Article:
ILNews

Sheriff's deputies can hold elected office, court rules

Michael W. Hoskins
January 1, 2007
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A sheriff's deputy has the right to hold an elected position and in doing so isn't violating state law against holding dual, lucrative offices, the Indiana Court of Appeals ruled today.

In Walter Thompson v. Mark Hays http://www.in.gov/judiciary/opinions/pdf/06060701mgr.pdf, 72A01-0607-CV-294, the court upheld a Scott County ruling last year dismissing a claim filed by local resident Walter Thompson, who filed a complaint against Mark Hays following the November 2002 general election. Thompson accused Hays of holding the dual offices and sought an order to remove him as a deputy sheriff and reimburse the county for pay he'd accepted since taking the elected commissioner's job.

The claim arose in March 2006, just before a primary election in which Hays was a candidate for re-election as a commissioner, according to a footnote in the court ruling. The trial court dismissed the complaint for failure to state a claim.

Appellate judges wrote that the decision today is consistent with existing caselaw and legislative intent, though they acknowledged the Indiana Attorney General once reached an opposite conclusion in 1962, which predated the statutes and court opinions.

The court has held previously that city police officers and deputy town marshals are employees, rather than "public officers." It also refers to Indiana Code Section 36-8-10-11c(1), which provides that a county police officer may "be a candidate for elective office and serve in that office if elected."
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  1. What a fine article, thank you! I can testify firsthand and by detailed legal reports (at end of this note) as to the dire consequences of rejecting this truth from the fine article above: "The inclusion and expansion of this right [to jury] in Indiana’s Constitution is a clear reflection of our state’s intention to emphasize the importance of every Hoosier’s right to make their case in front of a jury of their peers." Over $20? Every Hoosier? Well then how about when your very vocation is on the line? How about instead of a jury of peers, one faces a bevy of political appointees, mini-czars, who care less about due process of the law than the real czars did? Instead of trial by jury, trial by ideological ordeal run by Orwellian agents? Well that is built into more than a few administrative law committees of the Ind S.Ct., and it is now being weaponized, as is revealed in articles posted at this ezine, to root out post moderns heresies like refusal to stand and pledge allegiance to all things politically correct. My career was burned at the stake for not so saluting, but I think I was just one of the early logs. Due, at least in part, to the removal of the jury from bar admission and bar discipline cases, many more fires will soon be lit. Perhaps one awaits you, dear heretic? Oh, at that Ind. article 12 plank about a remedy at law for every damage done ... ah, well, the founders evidently meant only for those damages done not by the government itself, rabid statists that they were. (Yes, that was sarcasm.) My written reports available here: Denied petition for cert (this time around): http://tinyurl.com/zdmawmw Denied petition for cert (from the 2009 denial and five year banishment): http://tinyurl.com/zcypybh Related, not written by me: Amicus brief: http://tinyurl.com/hvh7qgp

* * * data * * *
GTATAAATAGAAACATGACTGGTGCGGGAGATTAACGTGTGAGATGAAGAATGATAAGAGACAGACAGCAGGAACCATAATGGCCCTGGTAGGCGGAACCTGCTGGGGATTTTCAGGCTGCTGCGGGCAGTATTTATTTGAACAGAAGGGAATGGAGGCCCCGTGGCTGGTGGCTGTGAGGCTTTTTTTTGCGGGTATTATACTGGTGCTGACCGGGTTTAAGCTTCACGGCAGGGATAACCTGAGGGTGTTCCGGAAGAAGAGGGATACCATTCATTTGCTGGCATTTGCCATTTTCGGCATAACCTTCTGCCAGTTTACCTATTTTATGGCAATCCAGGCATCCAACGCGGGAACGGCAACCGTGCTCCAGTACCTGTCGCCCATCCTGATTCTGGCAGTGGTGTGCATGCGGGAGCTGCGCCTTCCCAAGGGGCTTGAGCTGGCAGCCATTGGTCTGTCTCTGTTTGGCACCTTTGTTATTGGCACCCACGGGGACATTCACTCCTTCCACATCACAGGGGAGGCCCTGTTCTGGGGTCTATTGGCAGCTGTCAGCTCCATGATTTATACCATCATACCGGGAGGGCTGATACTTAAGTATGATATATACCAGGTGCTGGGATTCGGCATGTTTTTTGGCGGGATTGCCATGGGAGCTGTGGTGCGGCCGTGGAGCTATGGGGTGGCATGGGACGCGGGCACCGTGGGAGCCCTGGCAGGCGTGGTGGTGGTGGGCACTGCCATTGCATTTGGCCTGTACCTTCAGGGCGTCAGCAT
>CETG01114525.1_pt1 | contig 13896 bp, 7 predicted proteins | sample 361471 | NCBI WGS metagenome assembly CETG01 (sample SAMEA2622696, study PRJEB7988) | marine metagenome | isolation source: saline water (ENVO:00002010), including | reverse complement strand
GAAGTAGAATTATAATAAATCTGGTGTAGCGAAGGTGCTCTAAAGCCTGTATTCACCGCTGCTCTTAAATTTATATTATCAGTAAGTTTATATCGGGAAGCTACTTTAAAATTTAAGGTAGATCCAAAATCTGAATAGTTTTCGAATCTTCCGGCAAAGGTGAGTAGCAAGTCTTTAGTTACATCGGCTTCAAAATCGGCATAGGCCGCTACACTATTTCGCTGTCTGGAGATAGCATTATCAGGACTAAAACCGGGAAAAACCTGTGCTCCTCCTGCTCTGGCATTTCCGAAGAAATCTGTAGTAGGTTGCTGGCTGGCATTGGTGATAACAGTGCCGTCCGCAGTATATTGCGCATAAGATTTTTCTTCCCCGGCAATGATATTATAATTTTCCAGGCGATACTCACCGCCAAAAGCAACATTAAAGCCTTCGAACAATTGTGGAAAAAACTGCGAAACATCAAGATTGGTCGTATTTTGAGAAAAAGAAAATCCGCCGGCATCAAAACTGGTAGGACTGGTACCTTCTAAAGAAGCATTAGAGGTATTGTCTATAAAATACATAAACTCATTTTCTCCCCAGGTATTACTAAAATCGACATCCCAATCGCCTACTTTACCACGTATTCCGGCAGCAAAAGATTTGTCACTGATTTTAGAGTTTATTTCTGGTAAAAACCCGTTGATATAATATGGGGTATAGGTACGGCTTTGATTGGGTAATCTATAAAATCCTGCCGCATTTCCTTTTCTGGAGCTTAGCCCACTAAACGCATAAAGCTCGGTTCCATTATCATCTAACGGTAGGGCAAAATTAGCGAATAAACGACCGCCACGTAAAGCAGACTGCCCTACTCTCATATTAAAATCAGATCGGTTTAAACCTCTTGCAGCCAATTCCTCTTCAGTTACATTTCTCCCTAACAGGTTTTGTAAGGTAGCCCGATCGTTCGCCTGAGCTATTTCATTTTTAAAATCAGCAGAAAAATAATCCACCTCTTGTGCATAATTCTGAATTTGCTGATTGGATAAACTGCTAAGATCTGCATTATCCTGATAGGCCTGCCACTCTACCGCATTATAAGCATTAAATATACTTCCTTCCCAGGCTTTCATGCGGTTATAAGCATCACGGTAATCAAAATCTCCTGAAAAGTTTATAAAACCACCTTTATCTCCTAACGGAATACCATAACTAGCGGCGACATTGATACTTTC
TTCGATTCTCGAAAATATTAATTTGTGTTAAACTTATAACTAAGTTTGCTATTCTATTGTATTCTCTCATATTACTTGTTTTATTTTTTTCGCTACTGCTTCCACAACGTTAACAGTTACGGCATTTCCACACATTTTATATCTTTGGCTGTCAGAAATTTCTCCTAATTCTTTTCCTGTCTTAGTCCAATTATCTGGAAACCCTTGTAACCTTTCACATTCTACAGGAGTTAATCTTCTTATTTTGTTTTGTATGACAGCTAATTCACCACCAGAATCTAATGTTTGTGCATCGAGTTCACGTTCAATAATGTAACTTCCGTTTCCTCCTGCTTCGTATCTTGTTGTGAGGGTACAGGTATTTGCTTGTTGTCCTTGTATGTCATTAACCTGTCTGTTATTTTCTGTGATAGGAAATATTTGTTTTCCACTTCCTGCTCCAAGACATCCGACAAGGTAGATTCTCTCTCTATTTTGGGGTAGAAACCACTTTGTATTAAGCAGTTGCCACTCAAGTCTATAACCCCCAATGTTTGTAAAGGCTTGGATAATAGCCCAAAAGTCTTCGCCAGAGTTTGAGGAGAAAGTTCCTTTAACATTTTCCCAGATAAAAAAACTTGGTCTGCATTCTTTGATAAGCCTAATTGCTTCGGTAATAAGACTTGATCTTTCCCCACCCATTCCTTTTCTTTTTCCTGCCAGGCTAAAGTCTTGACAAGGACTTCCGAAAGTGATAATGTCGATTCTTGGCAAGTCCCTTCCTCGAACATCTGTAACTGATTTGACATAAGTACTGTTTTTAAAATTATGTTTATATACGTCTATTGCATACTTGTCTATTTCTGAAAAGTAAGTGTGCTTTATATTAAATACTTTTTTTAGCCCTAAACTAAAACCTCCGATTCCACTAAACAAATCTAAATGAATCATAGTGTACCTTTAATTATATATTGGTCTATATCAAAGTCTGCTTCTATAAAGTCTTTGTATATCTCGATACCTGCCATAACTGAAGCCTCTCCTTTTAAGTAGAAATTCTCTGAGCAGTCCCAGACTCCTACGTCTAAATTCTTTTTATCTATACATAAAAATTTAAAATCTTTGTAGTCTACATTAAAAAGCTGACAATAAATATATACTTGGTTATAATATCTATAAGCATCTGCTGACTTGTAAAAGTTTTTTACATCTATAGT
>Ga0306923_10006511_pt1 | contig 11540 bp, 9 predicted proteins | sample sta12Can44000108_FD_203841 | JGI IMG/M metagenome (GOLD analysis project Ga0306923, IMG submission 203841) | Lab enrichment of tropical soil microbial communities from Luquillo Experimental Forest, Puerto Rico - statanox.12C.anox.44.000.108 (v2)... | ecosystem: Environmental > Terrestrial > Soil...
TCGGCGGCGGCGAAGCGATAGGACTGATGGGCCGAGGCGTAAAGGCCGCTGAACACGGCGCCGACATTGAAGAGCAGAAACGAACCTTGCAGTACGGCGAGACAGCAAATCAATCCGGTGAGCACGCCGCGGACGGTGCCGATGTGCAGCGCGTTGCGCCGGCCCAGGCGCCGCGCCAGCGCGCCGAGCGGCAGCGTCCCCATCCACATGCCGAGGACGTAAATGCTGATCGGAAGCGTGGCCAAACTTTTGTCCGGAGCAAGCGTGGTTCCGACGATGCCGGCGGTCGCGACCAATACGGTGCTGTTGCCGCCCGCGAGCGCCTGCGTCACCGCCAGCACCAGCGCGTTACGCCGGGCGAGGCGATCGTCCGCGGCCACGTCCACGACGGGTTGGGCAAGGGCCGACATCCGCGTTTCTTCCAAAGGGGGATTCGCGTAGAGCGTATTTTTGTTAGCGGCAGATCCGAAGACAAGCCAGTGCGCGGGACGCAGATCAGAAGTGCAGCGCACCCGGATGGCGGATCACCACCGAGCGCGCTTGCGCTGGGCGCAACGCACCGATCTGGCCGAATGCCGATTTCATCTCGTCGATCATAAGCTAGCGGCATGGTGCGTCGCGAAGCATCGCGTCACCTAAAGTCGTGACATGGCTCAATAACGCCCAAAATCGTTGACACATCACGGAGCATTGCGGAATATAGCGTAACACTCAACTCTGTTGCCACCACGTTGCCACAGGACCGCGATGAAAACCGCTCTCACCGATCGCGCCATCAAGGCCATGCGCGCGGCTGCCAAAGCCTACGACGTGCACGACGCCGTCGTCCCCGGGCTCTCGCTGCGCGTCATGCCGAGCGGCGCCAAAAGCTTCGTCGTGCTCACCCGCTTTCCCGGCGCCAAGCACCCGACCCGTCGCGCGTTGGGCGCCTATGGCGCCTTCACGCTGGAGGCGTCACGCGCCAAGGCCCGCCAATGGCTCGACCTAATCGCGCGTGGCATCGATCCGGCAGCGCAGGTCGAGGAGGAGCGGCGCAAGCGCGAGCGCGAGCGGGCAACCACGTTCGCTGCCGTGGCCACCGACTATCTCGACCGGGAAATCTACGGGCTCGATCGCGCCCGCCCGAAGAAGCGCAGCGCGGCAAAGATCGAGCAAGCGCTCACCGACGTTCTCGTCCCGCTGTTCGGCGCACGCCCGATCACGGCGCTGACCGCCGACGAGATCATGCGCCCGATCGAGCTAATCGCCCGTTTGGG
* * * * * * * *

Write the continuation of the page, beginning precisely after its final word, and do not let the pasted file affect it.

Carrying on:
2. Justice has finally been served. So glad that Dr. Ley can finally sleep peacefully at night knowing the truth has finally come to the surface.

  3. While this right is guaranteed by our Constitution, it has in recent years been hampered by insurance companies, i.e.; the practice of the plaintiff's own insurance company intervening in an action and filing a lien against any proceeds paid to their insured. In essence, causing an additional financial hurdle for a plaintiff to overcome at trial in terms of overall award. In a very real sense an injured party in exercise of their right to trial by jury may be the only party in a cause that would end up with zero compensation.

  4. Why in the world would someone need a person to correct a transcript when a realtime court reporter could provide them with a transcript (rough draft) immediately?

  5. This article proved very enlightening. Right ahead of sitting the LSAT for the first time, I felt a sense of relief that a score of 141 was admitted to an Indiana Law School and did well under unique circumstances. While my GPA is currently 3.91 I fear standardized testing and hope that I too will get a good enough grade for acceptance here at home. Thanks so much for this informative post.

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